Tamron 24-135 (also $350) emerging as an option too -- tradeoffs are slightly wider range, slightly better end user reviews, but no IS.

Sigma seems expensive($650), and it would require me to carry a second lens for walk-around since starting point is 50mm. Advantage is low light shooting.

Is my logic reasonable, and any strong opinion between the Tamron 24-135 and the Canon 28-135? The raw data says the Tamron is slightly better, but I am drawn more to Canon lenses, and the IS, fast focus, and USM.




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Old Jan 2, 2007, 4:20 AM   #16
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As it looks as if there are good rebates on the Canon option I would go for this, however keep in mind that in about a month Sigma launch their new 18-200 lens which has IS (OK so they call it OS but it's basically the same thing) and this could be a very interesting option for a walk around lens.

For me a walk around lens would need to start at 17 or 18mm as when walking around I want to be able to do landscape/shots ofarchitectureand 24 or 28mm are just to long (38.4 and 44.8mm in 35mm respectively). It is the problem we all have, trying to get the best fit of lenses. If you are going for one of the above then I will say again go for the Canon.

The other point you mention is a lens for outdoor sport. Don't get something like the 70-300 lens as it is just too dark (f5.6 at 300mm) you are far better off with the 70-200mm f2.8 (Sigma or Canon), 100-300mm f4 Sigma (not really any good under the lights at night) or if you are going to do loads of sport then grab a 120-300mm f2.8 Sigma. Indoor sports you are looking at 50mm 1.8, 85mm f1.8, 100mm f2 or 135mm f2 depending how close to the action you are going to be.

This game would be a lot easier with an unlimited budget wouldn't it!!!
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Old Jan 2, 2007, 9:56 AM   #17
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Mark1616 wrote:
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This game would be a lot easier with an unlimited budget wouldn't it!!!
The Sigma 100-300 f/4 is an attractive low-budget solution (especially if the 120-300 f/2.8 is too costly for some people) at the compromise of just 1-stop

I have the 70-200 f/2.8 and the 100-400 f/5.6L IS (as many folks here do) but IMO the Sigma 100-300 f/4 can easily replace both for a one lens solution. If you require f/2.8 then this is not an option, but if you constantly shoot at the long end of the 70-200 or with a 1.4x TC then do consider the Sigma over the Canon 70-300 IS:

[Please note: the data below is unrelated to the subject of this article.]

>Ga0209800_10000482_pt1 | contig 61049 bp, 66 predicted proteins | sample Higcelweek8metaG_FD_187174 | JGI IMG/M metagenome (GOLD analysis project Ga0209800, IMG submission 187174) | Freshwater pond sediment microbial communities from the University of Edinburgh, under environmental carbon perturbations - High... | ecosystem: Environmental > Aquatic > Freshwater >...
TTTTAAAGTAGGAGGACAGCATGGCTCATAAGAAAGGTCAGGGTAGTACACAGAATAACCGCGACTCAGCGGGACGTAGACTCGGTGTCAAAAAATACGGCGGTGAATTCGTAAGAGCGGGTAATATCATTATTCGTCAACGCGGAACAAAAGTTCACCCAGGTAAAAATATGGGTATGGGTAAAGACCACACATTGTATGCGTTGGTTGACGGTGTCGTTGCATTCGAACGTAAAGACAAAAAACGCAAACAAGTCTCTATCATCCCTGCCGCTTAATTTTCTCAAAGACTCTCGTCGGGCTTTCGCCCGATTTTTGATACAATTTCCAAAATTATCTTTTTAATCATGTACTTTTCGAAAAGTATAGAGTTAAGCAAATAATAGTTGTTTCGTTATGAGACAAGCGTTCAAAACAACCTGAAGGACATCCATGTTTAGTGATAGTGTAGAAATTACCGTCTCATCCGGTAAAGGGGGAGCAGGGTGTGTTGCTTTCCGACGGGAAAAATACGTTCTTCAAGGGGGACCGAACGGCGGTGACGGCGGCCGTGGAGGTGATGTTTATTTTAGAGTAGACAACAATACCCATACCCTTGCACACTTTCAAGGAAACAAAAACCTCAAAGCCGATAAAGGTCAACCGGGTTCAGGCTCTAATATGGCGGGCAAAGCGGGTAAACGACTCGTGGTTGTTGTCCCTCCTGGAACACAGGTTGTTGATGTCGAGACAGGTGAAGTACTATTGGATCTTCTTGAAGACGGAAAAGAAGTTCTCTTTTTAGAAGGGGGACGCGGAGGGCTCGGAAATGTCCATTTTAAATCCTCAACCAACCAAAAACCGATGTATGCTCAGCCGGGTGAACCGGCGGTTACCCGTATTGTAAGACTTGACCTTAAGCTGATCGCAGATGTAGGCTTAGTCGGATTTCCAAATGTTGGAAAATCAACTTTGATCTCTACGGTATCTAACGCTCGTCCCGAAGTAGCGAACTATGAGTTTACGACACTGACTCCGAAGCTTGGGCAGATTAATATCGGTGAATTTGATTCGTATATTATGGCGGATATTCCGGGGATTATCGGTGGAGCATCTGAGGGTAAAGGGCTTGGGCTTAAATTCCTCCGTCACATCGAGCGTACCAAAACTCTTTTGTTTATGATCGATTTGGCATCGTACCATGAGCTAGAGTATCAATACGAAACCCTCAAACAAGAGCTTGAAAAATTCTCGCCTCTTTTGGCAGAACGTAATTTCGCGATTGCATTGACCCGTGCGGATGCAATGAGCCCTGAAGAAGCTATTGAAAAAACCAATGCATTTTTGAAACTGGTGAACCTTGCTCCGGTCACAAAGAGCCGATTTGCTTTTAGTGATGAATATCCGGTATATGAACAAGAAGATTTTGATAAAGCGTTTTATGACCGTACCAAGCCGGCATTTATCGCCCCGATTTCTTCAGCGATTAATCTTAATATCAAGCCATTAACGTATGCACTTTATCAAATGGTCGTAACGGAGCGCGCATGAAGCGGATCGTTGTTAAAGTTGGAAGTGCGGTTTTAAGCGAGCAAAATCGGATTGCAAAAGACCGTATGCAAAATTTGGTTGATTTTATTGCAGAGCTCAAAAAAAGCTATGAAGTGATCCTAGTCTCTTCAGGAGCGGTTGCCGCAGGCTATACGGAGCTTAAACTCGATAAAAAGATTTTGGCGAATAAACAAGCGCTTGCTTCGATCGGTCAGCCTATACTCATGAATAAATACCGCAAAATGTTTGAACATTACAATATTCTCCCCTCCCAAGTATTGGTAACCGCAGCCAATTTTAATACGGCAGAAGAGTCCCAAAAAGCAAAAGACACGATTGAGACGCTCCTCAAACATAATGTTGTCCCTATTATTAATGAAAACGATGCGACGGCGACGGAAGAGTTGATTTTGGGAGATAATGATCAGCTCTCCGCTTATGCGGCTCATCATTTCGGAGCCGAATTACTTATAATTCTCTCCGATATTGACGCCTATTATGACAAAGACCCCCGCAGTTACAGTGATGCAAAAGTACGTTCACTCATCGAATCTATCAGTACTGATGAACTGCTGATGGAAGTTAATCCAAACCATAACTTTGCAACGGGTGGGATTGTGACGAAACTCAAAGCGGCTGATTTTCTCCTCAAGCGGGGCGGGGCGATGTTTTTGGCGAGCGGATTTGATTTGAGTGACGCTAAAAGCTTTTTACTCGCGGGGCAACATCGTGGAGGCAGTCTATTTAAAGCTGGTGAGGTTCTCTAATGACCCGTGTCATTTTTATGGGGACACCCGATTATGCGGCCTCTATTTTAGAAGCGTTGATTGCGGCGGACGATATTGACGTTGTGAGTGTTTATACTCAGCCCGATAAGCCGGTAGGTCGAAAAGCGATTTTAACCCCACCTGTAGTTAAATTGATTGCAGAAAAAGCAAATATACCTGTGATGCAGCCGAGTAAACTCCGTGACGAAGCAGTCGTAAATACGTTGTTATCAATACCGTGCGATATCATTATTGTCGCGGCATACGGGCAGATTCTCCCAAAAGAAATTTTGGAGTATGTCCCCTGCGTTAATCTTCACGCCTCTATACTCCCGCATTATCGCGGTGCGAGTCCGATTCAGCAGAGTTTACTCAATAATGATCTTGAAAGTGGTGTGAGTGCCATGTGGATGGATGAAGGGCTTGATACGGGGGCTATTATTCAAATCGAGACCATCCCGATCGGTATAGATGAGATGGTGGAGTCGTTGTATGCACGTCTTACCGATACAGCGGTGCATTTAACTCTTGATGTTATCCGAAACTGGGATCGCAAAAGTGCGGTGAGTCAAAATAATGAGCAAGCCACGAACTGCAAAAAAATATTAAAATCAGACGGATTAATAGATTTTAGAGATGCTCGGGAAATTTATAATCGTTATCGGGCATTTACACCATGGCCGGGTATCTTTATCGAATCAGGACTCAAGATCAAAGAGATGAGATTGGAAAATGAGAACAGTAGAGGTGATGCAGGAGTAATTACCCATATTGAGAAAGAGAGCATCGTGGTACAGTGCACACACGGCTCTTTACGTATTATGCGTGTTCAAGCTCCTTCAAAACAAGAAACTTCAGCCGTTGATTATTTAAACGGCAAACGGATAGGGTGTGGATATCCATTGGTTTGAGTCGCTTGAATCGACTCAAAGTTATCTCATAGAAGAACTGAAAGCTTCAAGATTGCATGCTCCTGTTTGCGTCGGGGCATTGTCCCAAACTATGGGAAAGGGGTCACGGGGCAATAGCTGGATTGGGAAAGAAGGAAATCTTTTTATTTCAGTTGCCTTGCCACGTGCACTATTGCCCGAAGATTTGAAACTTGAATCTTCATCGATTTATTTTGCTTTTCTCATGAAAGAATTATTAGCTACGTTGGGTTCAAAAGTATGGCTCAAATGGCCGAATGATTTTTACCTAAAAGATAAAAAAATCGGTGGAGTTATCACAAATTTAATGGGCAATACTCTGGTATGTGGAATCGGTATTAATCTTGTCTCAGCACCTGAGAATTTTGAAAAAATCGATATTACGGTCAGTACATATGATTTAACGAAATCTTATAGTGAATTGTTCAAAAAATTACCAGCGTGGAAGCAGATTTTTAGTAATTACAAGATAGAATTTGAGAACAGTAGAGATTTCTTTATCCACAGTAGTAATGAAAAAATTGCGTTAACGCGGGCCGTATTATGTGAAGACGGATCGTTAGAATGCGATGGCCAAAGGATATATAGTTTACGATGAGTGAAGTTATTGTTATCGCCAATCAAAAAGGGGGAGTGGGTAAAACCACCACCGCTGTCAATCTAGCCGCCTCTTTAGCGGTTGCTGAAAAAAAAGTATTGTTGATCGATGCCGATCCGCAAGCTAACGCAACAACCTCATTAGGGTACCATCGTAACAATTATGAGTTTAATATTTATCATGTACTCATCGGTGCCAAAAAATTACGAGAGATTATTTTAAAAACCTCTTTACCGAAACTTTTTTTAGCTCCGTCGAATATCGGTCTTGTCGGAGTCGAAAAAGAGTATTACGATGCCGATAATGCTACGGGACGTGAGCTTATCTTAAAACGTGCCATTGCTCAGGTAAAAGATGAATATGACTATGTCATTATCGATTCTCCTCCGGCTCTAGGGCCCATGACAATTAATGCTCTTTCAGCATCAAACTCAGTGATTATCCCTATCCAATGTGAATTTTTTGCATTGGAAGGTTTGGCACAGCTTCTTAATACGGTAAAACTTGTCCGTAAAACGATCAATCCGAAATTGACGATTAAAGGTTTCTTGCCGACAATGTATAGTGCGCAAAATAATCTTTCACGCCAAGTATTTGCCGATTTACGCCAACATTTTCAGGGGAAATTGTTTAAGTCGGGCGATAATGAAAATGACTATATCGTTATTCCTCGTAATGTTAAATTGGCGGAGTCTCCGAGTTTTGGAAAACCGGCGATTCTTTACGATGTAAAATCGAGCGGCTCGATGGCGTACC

-> It costs less than the 70-200 f/2.8 plus teleconverter but its IQ is better than any 70-200 f/2.8 + TC combo
-> With a 1.4x TC it not only exceeds the reach of the 100-400L but also outresolves it (you can't do this with the Canon 70-300 IS).

Of course it's up to you if you fall in love with IS, but I rarely use this feature on mine... but then my subject are always moving or I always shoot with flash-fill to increase the contrast and/or saturation which usually are lacking in low-light!
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Old Jan 4, 2007, 12:35 AM   #18
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Thanks, Mark1616 and NHL...great input! I think I'm going to go ahead and pull the trigger on the 35-124 IS and a 50 f1.8, and then turn my attention to a longer zoom lens. The information you provided will really help with that. Sigma was not initially on my radar for this range, so I will give those a good look.
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Old Jan 4, 2007, 3:07 AM   #19
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I thought Canon had madea new lens for a moment with the "35-124 IS" but guess you mean the 28-135 IS lol. Don't forget you are still going to need something for the wide end of things as you are only getting the equivalent of 44.8mm which is not great. Apart from that you have some good ranges covered here.
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Old Jan 4, 2007, 10:23 AM   #20
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Mark1616 wrote:
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I thought Canon had madea new lens for a moment with the "35-124 IS" but guess you mean the 28-135 IS lol. Don't forget you are still going to need something for the wide end of things as you are only getting the equivalent of 44.8mm which is not great. Apart from that you have some good ranges covered here.
Yes, I meant 28-135IS! My bad - I need more sleep and less time looking at lens spec's! LOL. Seriously though, this is a great way to learn a lot about photography, and I really appreciate all the help I am getting from you and others.

Regarding the wide angle lens, I agree this is a gap I will need to fill. I think I will wait a little until I learn a little more about lenses and about my specific needs. It looks like some excellent choices out there from Canon, Tokina, Tamron, and Sigma.

Thanks again! Dave